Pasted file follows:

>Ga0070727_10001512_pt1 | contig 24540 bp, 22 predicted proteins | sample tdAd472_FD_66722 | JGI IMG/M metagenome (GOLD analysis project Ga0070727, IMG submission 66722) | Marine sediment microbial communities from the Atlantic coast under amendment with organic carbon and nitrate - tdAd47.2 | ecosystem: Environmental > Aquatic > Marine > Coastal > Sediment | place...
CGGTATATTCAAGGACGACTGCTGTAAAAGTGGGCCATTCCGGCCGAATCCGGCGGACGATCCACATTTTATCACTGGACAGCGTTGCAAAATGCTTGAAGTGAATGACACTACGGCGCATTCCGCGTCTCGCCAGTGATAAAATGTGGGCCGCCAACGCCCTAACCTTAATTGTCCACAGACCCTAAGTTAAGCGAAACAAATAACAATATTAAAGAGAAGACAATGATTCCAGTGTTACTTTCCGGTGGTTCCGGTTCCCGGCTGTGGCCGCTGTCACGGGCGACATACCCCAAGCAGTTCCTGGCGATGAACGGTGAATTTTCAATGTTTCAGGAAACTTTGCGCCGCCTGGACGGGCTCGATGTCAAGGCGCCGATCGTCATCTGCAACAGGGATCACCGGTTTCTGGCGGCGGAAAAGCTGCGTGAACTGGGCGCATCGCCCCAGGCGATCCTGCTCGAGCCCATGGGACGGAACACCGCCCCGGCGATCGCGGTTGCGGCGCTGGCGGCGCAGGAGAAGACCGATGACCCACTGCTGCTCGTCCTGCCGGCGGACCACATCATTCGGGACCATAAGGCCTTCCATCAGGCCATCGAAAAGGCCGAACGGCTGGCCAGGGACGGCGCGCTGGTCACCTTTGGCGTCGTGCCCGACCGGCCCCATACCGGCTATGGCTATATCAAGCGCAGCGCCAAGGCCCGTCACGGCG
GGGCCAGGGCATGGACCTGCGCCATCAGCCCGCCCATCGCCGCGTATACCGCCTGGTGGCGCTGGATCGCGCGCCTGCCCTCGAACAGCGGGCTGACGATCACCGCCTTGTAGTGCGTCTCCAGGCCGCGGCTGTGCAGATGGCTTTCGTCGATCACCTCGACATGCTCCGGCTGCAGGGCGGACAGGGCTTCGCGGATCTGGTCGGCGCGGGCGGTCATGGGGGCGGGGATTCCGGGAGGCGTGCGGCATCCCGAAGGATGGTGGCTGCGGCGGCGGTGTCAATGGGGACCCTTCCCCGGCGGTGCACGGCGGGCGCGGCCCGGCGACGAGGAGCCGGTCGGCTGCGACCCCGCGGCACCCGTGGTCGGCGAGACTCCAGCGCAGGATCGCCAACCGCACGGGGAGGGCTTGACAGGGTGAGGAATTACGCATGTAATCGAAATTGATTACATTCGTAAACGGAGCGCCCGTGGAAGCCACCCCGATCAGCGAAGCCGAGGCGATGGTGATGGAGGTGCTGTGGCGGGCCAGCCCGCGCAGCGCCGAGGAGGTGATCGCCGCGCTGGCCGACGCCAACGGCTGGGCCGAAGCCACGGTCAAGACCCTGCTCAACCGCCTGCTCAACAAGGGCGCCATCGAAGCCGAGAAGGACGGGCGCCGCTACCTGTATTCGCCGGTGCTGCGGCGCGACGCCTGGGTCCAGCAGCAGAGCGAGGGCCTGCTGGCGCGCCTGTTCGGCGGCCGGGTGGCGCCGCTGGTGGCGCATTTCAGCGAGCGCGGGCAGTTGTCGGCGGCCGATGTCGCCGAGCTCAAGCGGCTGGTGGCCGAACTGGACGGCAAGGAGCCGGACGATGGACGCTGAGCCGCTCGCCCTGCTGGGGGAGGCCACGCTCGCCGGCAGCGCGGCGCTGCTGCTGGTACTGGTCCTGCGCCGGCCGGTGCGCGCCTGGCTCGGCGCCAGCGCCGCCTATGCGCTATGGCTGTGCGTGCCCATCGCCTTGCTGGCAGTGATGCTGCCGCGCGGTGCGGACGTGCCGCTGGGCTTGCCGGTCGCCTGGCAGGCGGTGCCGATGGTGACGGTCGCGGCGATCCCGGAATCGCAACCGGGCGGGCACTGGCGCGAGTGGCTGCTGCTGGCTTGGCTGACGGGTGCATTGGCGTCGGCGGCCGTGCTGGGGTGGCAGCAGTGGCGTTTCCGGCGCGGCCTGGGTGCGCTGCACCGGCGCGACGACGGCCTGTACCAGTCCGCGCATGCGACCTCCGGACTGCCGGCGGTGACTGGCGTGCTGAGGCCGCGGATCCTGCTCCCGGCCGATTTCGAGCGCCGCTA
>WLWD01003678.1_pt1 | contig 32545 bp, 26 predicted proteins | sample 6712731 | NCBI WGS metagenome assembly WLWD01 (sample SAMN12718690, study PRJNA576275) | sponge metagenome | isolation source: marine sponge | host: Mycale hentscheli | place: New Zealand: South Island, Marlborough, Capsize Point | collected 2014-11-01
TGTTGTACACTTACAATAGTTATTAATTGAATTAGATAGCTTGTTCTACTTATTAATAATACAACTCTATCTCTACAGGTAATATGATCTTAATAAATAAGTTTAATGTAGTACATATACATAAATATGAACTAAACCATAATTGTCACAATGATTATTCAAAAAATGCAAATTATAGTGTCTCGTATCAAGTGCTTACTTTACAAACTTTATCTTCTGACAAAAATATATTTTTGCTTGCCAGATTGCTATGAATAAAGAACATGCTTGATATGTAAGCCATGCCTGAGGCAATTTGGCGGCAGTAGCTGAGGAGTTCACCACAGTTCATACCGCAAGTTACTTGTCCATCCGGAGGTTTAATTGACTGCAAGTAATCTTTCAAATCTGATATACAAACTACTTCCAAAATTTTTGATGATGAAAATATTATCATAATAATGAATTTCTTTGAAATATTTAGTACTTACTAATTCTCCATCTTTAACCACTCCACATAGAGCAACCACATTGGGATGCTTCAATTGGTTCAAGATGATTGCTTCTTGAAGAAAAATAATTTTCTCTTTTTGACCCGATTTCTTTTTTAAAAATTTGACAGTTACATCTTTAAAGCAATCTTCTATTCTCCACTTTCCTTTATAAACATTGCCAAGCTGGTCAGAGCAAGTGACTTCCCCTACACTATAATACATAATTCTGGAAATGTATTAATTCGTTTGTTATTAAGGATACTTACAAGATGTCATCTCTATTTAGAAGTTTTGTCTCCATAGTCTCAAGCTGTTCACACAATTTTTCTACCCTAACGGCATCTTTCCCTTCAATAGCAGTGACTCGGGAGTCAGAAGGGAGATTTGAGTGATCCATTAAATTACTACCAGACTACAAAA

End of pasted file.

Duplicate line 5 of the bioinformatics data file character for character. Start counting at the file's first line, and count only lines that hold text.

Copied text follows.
TGTTGTACACTTACAATAGTTATTAATTGAATTAGATAGCTTGTTCTACTTATTAATAATACAACTCTATCTCTACAGGTAATATGATCTTAATAAATAAGTTTAATGTAGTACATATACATAAATATGAACTAAACCATAATTGTCACAATGATTATTCAAAAAATGCAAATTATAGTGTCTCGTATCAAGTGCTTACTTTACAAACTTTATCTTCTGACAAAAATATATTTTTGCTTGCCAGATTGCTATGAATAAAGAACATGCTTGATATGTAAGCCATGCCTGAGGCAATTTGGCGGCAGTAGCTGAGGAGTTCACCACAGTTCATACCGCAAGTTACTTGTCCATCCGGAGGTTTAATTGACTGCAAGTAATCTTTCAAATCTGATATACAAACTACTTCCAAAATTTTTGATGATGAAAATATTATCATAATAATGAATTTCTTTGAAATATTTAGTACTTACTAATTCTCCATCTTTAACCACTCCACATAGAGCAACCACATTGGGATGCTTCAATTGGTTCAAGATGATTGCTTCTTGAAGAAAAATAATTTTCTCTTTTTGACCCGATTTCTTTTTTAAAAATTTGACAGTTACATCTTTAAAGCAATCTTCTATTCTCCACTTTCCTTTATAAACATTGCCAAGCTGGTCAGAGCAAGTGACTTCCCCTACACTATAATACATAATTCTGGAAATGTATTAATTCGTTTGTTATTAAGGATACTTACAAGATGTCATCTCTATTTAGAAGTTTTGTCTCCATAGTCTCAAGCTGTTCACACAATTTTTCTACCCTAACGGCATCTTTCCCTTCAATAGCAGTGACTCGGGAGTCAGAAGGGAGATTTGAGTGATCCATTAAATTACTACCAGACTACAAAA